Next thing you know someone will say a depot got moved to like Como. No really very interesting stuff I never would have thought or remembered about Jeff's comments about the roundhouse addition. Thanks Chris and Mike
I fear I'll have to disagree with you here. I doubt that the materials from the C&S Dickey engine house were used in Como. There is photographic evidence that the wood extensions to the Como roundhouse were in place during DL&G times, by the mid to late 1890s at the latest.
Recall this beautiful photo that I believe Todd Hackett posted:
On enlargement, both diamond and McConnell stacked locomotives are present; the coal cars on the coal trestle and the boxcars hiding among buildings are lettered for the Union Pacific. And spotted just this side of the stone roundhouse are three cabooses in yellow DL&G / UP livery.
Jeff Ramsey alluded to an early engine house at Dickey in the above link -- I've never seen written reference to it. Perhaps it was demolished and the materials thrown into the construction of the Como roundhouse extension.
I'm not even sure when the 2 track engine house at Dickey was constructed. There are records of the coal chute being built in 1902, so I've assumed the engine house in Mike's Dickey was built about the same time, a C&S structure. That would have made Dickey a fully functional helper station, able to add helpers to both eastbound freights to Boreas and westbound freights headed up the Tenmile, and service the idle locomotives between runs.
I've never seen a reference to when the C&S engine house at Dickey was taken down. If I were to guess, I'd say early teens. Beginning in 1909, the new CB&Q management was determined to rid itself of the South Park Divisions. Alpine tunnel was abandoned in the fall of 1910, and a significant washout of the Trout Creek line about the same time was used as an excuse to abandon Garos to Buena Vista.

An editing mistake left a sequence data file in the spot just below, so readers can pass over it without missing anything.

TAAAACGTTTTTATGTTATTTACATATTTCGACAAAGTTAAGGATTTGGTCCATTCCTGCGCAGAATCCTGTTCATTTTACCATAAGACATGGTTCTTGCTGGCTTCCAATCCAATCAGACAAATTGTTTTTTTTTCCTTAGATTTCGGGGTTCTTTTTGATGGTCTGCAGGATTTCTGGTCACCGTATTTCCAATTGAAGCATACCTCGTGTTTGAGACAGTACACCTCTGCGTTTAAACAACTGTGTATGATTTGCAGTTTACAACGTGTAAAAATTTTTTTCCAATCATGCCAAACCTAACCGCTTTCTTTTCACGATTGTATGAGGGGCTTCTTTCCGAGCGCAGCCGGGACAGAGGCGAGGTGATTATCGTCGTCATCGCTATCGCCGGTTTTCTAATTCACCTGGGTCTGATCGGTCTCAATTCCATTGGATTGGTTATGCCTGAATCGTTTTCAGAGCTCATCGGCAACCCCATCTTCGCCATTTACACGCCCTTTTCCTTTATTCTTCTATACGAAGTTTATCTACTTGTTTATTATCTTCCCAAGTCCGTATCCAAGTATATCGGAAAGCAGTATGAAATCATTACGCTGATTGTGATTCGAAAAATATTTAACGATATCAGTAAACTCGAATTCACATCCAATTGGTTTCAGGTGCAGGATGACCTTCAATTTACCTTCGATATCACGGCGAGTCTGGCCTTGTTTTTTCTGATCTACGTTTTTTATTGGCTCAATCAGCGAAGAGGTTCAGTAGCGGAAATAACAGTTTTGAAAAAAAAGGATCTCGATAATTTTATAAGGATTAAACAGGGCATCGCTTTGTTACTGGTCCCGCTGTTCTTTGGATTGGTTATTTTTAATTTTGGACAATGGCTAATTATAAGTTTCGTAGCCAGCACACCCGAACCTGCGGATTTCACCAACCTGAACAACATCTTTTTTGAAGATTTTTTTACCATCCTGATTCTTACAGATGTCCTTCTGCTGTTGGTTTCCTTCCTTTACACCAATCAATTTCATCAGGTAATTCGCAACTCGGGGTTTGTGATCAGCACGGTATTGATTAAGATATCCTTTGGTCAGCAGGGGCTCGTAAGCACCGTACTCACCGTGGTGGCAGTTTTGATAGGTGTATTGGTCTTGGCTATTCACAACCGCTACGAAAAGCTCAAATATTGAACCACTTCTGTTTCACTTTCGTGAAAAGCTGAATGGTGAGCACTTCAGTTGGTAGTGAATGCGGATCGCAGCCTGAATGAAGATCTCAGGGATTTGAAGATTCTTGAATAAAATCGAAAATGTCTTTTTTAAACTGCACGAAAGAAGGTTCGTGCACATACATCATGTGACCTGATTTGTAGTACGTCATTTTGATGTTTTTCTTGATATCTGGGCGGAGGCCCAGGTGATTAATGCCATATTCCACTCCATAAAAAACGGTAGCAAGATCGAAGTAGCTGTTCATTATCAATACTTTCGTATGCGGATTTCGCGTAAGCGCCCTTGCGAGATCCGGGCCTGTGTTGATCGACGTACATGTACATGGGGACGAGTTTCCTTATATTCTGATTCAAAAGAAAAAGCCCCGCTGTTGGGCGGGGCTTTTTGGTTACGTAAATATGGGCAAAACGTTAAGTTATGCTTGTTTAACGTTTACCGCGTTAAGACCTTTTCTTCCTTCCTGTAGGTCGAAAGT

In the winter of 1910 the new Q management just stopped running trains over Boreas (last run October 31, 1910). Service returned for the summer months of 1911, but the line from Como to Breckenridge was not operated from the fall of 1911 until early 1913, when public and legal pressures forced the C&S to resume operations.
During this 1910-1913 hiatus in Boreas operations, the C&S ran a daily passenger train from Leadville to Breckenridge, with a side trip from Dickey to Dillon. Freights were run as extras as needed. This is the only photo of this period showing a Leadville-Breckenridge passenger train along the Blue:
Otto Westerman photo in Kindig, et al., The Pictorial Supplement . . .
Looks like one of the RPO-Coaches (40-43) and a coach in the two car consist behind number 61.
I suspect that after 1910, C&S (CB&Q) management never saw the need for a helper station at Dickey ever again, and the engine house wasn't likely used as such. But it was still there as late as 1918, according the C&S Valuation Maps of that year (copy in "Files" section of main blog). So, Mikes date of disappearance of the early 1920's might well be right.
I wasn't aware of an early (first) engine house at Dickey. Cliff Mestel's DSP&P / DL&G inventory doesn't show an engine house present between 1890 and 1895. More info anyone?
Jim, you are referring to the original very large wood roundhouse addition that was taken down in about 1910. What Chris and I are talking about is a second structure that may possibly have been partially a remnant of the large addition regarding the rotary stall and the adjacent stall. The pass through tracks were probably from the original large extension. Yard maps show pass through tracks during the time of the large wood stalls that almost enclosed the turntable.